• The Antitrust Laws. DOJ. Available here
  • Google’s Antitrust Loss to Epic Could Preview Its Legal Fate in 2024. The New York Times. Available here
  • The curious case of Epic Games: how the developer beat Google but not Apple. The Guardian. Available here
  • Another Bite at the “Apple”: Epic Games v. Google. University of Cincinnati Law Review. Available here
  • Google asks judge to overturn Epic Games antitrust verdict. Reuters. Available here
  • Epic wins antitrust fight vs Google: A deeper look at the case and its implications. The Economic Times Tech. Available here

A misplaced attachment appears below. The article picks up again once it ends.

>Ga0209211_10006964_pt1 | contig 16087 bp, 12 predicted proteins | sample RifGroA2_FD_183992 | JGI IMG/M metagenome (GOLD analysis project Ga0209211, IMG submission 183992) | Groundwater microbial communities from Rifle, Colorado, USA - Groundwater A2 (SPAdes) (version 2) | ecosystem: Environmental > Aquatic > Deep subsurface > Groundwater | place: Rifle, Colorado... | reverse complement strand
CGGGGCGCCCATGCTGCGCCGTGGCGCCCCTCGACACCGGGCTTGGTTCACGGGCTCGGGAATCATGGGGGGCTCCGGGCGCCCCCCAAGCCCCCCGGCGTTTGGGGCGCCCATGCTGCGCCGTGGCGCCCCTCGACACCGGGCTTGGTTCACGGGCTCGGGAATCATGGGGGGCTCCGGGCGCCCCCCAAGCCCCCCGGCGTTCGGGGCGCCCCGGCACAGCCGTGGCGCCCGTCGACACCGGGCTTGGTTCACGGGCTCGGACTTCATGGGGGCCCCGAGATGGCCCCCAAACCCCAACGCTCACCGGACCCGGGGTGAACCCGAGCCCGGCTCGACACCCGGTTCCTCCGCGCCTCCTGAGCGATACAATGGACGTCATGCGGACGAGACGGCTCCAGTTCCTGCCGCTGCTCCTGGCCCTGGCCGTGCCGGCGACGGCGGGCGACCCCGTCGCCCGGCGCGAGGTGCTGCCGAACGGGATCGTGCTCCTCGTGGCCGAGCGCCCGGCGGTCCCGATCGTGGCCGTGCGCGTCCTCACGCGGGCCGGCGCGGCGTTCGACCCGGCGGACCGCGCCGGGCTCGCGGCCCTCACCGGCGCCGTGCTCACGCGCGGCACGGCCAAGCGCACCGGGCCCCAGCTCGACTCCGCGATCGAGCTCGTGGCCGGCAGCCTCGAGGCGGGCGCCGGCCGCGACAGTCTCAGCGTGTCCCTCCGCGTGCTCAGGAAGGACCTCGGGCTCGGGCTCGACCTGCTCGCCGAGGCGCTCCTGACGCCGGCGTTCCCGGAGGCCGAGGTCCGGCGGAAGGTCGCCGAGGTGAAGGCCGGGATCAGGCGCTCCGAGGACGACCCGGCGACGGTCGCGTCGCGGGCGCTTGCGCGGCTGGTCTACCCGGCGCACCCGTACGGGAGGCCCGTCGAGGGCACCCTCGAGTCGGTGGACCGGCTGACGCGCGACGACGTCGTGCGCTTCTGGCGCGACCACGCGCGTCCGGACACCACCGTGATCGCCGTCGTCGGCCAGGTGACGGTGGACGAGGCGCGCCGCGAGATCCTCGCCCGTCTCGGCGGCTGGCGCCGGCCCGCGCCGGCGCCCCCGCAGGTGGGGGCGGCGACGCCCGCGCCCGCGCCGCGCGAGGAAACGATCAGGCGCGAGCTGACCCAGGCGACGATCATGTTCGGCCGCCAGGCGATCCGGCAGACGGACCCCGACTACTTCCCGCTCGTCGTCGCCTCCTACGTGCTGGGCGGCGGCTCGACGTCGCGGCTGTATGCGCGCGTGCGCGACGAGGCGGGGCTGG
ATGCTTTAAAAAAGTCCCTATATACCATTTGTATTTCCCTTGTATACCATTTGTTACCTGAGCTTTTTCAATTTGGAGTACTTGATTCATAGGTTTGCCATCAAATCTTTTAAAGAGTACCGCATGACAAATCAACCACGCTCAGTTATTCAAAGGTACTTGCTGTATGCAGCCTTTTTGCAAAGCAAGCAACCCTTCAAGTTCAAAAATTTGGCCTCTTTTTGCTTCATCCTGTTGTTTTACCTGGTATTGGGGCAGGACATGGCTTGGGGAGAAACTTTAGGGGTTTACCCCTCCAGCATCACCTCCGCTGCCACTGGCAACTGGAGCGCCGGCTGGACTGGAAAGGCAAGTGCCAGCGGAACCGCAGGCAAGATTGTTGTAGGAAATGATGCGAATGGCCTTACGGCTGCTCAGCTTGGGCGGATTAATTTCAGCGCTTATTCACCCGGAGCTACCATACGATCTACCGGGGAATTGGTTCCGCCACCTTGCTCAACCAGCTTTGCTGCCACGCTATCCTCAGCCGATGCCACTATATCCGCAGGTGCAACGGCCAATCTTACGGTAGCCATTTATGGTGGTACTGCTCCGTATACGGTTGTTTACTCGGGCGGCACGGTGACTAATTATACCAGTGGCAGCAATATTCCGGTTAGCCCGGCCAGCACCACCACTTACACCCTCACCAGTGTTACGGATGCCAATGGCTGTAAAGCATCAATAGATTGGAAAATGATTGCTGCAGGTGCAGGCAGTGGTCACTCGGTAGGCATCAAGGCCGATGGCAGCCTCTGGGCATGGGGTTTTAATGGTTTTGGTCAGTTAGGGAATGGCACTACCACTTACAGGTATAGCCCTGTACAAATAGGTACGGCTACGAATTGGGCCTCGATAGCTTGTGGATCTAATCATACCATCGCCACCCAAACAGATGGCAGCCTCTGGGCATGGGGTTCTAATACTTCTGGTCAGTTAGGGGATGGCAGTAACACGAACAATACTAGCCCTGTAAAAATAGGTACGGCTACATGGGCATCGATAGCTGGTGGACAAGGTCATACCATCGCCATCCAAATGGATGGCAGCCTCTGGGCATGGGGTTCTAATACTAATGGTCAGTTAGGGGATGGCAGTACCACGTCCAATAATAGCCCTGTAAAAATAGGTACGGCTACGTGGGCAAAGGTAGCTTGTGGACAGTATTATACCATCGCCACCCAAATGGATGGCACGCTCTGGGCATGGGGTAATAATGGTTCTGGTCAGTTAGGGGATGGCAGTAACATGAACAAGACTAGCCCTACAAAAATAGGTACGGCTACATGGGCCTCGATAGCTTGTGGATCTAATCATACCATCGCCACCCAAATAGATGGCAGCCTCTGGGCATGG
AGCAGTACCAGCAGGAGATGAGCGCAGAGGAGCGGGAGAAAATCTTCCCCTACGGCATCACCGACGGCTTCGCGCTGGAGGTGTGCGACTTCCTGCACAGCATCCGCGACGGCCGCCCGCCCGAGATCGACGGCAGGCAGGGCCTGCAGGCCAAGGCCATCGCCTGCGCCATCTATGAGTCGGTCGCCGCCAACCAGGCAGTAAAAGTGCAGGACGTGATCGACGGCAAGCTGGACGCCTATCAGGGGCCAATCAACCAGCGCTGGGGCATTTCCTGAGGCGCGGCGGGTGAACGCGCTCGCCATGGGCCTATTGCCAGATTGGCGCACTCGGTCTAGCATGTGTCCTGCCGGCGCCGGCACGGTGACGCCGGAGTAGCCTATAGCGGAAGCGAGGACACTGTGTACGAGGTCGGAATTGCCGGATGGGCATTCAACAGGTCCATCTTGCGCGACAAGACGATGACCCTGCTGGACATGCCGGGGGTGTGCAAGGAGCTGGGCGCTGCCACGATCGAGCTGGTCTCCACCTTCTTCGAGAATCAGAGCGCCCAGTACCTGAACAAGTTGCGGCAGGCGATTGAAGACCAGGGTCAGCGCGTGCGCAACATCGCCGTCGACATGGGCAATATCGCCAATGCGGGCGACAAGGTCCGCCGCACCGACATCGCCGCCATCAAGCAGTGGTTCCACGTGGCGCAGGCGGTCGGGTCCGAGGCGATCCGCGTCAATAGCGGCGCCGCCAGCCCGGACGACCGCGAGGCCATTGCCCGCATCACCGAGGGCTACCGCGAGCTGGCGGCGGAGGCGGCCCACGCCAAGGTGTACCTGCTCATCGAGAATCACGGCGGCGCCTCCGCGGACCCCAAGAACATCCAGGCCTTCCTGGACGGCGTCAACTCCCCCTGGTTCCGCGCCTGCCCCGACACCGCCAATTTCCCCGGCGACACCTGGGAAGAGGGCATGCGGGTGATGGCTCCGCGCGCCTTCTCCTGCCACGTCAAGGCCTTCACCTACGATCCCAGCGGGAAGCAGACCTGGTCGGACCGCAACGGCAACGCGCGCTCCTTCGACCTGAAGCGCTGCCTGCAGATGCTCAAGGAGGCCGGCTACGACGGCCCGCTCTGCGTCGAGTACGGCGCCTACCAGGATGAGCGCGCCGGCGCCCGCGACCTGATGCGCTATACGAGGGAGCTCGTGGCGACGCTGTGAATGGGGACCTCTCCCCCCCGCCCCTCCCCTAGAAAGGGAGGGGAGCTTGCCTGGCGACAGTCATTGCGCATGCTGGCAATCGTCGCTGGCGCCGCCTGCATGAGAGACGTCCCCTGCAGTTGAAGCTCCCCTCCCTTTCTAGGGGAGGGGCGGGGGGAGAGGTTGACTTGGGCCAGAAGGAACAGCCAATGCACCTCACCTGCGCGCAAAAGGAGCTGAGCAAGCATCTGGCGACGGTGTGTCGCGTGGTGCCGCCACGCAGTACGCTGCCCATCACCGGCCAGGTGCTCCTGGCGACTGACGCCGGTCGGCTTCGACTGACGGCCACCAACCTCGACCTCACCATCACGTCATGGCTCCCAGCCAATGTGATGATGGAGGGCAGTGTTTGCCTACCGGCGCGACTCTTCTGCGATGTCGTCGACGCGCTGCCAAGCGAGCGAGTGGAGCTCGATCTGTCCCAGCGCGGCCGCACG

• Epic games wins antitrust case against Google over Play app store. Reuters. Available here
  • How Google Play works. Google Play. Available here
  • Google asks judge to overturn Epic Games antitrust verdict. Reuters. Available here



Erika Koutroumpa
Erika Koutroumpa
She hails from Athens and is a second-year dentistry student at European University Cyprus. Despite studying for a medical subspecialty, her interests include law, economics and politics. During her high school years, she participated in model United Nations conferences, something which contributed to her love of writing and communication of ideas. She likes reading, music and Art.